Speech Recognition Technology has Empowered some Patients with Multiple Sclerosis
By Ellen Kampel & John Williams
Twelve years ago Maria Gomez began feeling lethargic almost on a daily basis, developed a tingling in her left arm and her speech became incoherent on occasion. "It took visits to numerous doctors before I learned I had multiple sclerosis," says Gomez.
Despite the uncertainty of life with MS, Gomez has "learned to deal with (her) illness" and speech recognition technology has helped her "remain productive."
Speech recognition is the ability of a machine or program to recognize and carry out voice commands or take dictation.
Several months ago, Gomez purchased a new computer with Microsoft's Windows Vista. "I wanted a system that had multiple accessibility features and Vista's Ease of Access Center seemed ideal," she said.
Microsoft's Windows Vista includes built-in accessibility settings and programs that make it easier for users to see, hear, and use their computers. Major accessibility improvements in Windows Vista include the Ease of Access Center, state-of-the-art speech recognition and magnification capabilities.
A decade ago, Lydia Mayo was told she had MS. Since her diagnosis, she has made numerous adaptations to life with MS, which includes the purchase of a new laptop with Microsoft Vista Premium.
"I did not even know it had speech recognition capabilities until I noticed the accessibility area on the control panel," Mayo says. "After taking the tutorial, I was able to start using the program right away. I estimate that it took less than an hour to learn the basics, go through the tutorial and start using the software," Mayo says.
Both Mayo and Gomez stressed the importance of the speech recognition technology.
"With the deterioration of my fine motor skills, technology enables me to keep writing and corresponding with people," says Gomez. "My computer, Internet connection and voice recognition software are important to me, especially since my mobility has become impaired. Being able to do something that I used to take for granted is empowering."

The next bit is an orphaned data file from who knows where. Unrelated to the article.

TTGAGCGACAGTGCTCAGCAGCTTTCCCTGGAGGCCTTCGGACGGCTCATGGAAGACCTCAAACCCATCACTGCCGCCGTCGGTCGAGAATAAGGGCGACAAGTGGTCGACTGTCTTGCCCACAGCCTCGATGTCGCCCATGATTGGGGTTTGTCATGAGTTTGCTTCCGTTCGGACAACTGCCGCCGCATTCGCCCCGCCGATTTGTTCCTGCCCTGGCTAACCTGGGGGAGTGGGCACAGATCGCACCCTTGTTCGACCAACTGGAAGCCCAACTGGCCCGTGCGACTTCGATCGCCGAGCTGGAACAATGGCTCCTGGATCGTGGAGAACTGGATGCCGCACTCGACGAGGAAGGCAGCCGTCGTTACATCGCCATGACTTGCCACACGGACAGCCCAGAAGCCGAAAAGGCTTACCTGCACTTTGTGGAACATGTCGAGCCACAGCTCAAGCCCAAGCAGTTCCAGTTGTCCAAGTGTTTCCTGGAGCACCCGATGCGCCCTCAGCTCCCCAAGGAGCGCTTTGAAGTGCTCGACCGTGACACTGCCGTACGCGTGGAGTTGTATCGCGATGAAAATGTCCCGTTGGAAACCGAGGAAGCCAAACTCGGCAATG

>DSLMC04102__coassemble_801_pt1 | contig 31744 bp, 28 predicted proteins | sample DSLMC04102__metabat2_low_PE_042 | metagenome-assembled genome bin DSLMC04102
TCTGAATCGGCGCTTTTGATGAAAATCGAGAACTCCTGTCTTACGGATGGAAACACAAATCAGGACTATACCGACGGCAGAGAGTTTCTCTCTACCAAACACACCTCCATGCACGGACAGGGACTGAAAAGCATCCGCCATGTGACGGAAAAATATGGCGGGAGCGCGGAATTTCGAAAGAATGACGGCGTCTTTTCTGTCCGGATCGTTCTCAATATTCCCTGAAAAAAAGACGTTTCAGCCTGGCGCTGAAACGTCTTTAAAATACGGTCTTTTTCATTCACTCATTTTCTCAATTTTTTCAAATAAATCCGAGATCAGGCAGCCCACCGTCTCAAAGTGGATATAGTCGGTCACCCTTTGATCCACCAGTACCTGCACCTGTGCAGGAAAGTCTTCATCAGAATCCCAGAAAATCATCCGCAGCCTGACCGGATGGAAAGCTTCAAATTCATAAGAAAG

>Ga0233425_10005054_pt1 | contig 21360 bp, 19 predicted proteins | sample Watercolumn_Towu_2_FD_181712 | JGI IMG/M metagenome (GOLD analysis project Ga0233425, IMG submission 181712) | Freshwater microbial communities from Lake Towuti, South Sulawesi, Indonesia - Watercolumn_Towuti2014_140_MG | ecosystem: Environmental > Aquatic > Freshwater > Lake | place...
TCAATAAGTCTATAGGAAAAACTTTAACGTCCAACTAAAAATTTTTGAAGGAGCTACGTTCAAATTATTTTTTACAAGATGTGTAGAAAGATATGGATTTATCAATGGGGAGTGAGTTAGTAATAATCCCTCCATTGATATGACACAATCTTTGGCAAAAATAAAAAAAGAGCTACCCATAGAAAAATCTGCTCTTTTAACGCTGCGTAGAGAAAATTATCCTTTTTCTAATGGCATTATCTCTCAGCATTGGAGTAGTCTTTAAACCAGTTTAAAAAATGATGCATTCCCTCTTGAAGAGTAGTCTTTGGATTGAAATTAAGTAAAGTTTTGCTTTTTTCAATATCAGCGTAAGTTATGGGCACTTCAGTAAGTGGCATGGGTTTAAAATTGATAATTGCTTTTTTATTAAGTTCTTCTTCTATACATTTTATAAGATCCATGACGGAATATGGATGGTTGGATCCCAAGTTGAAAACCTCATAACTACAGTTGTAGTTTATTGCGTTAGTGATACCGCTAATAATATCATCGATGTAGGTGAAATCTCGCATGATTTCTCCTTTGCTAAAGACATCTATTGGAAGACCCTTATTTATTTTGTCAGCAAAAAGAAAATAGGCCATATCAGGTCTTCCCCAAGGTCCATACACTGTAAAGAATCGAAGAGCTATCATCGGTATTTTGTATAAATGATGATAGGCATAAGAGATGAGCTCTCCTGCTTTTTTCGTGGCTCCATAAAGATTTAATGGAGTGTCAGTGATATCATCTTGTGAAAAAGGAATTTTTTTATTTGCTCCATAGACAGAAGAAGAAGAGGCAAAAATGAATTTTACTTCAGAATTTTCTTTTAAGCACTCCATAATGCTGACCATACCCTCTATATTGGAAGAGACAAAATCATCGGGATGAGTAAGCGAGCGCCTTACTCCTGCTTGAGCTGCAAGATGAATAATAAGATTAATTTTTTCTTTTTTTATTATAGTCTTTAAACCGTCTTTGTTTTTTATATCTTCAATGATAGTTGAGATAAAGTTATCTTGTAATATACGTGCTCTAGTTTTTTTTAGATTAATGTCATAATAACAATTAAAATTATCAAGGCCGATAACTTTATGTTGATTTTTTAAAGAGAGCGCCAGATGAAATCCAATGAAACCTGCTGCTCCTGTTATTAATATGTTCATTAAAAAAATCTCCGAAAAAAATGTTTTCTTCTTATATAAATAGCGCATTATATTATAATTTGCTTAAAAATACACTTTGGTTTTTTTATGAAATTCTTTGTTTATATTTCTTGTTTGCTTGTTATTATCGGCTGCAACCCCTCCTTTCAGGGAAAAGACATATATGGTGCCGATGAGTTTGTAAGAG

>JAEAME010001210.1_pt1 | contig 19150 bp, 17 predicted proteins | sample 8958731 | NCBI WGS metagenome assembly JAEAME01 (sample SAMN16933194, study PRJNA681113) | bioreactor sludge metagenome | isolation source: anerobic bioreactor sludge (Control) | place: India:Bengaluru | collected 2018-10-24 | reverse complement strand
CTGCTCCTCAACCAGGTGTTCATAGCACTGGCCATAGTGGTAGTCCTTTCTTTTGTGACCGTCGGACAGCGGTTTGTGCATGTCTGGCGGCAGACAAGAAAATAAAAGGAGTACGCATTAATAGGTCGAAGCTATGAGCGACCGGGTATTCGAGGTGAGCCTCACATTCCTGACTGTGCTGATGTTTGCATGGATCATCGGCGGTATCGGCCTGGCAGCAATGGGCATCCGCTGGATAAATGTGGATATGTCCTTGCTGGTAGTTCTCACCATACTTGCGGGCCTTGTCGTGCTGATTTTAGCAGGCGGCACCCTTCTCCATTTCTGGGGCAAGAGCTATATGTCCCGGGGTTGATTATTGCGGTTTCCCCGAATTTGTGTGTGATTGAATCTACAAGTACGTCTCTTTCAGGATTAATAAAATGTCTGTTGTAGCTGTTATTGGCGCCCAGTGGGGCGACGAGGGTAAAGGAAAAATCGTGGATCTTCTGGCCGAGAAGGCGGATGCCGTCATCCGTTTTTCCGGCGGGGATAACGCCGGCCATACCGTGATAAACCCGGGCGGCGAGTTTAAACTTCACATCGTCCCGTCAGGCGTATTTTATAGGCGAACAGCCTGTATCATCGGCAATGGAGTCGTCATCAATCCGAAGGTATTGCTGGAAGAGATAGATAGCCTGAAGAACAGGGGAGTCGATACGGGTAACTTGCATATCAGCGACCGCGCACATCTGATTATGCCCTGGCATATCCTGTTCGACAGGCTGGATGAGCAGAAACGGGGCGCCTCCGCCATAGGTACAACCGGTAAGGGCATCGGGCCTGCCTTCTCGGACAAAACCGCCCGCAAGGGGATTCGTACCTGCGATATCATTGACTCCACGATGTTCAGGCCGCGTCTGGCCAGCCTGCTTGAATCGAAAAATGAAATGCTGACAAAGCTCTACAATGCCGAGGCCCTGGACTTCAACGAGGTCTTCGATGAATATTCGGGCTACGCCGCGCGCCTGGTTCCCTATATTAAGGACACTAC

Mayo and Gomez also say their speech recognition programs help reduce fatigue produced by typing manually.
"Daily, I can produce more work in 90 minutes using speech recognition than I can typing," stresses Mayo. Still both women admit speech recognition is not a cure-all.
Mayo keeps reminding herself that the software is only as intelligent as her pronunciation is good and if she mumbles or loses track of what she is trying to say, that's what ends up on the screen.
"I have to proofread because if the computer misunderstands what I say and guesses, it can make me sound pretty stupid. One needs to be patient when using this technology because if you start swearing that will be what gets typed," she says laughingly.
However, on the whole both women give far more praise than caution to speech recognition software.
As an economist, Maria Gomez says "speech recognition is the life blood of my career."
As for Lydia Mayo, "I'm testing the waters right now to see if people are interested in my message through my blog, something I would never attempt if I didn't have some form of speech recognition software."
Ellen Kampel is the public affairs manager for the Accessibility Business Unit at Microsoft. John M. Williams has been writing about disability issues since 1978 and coined the phrase "Assistive Technology."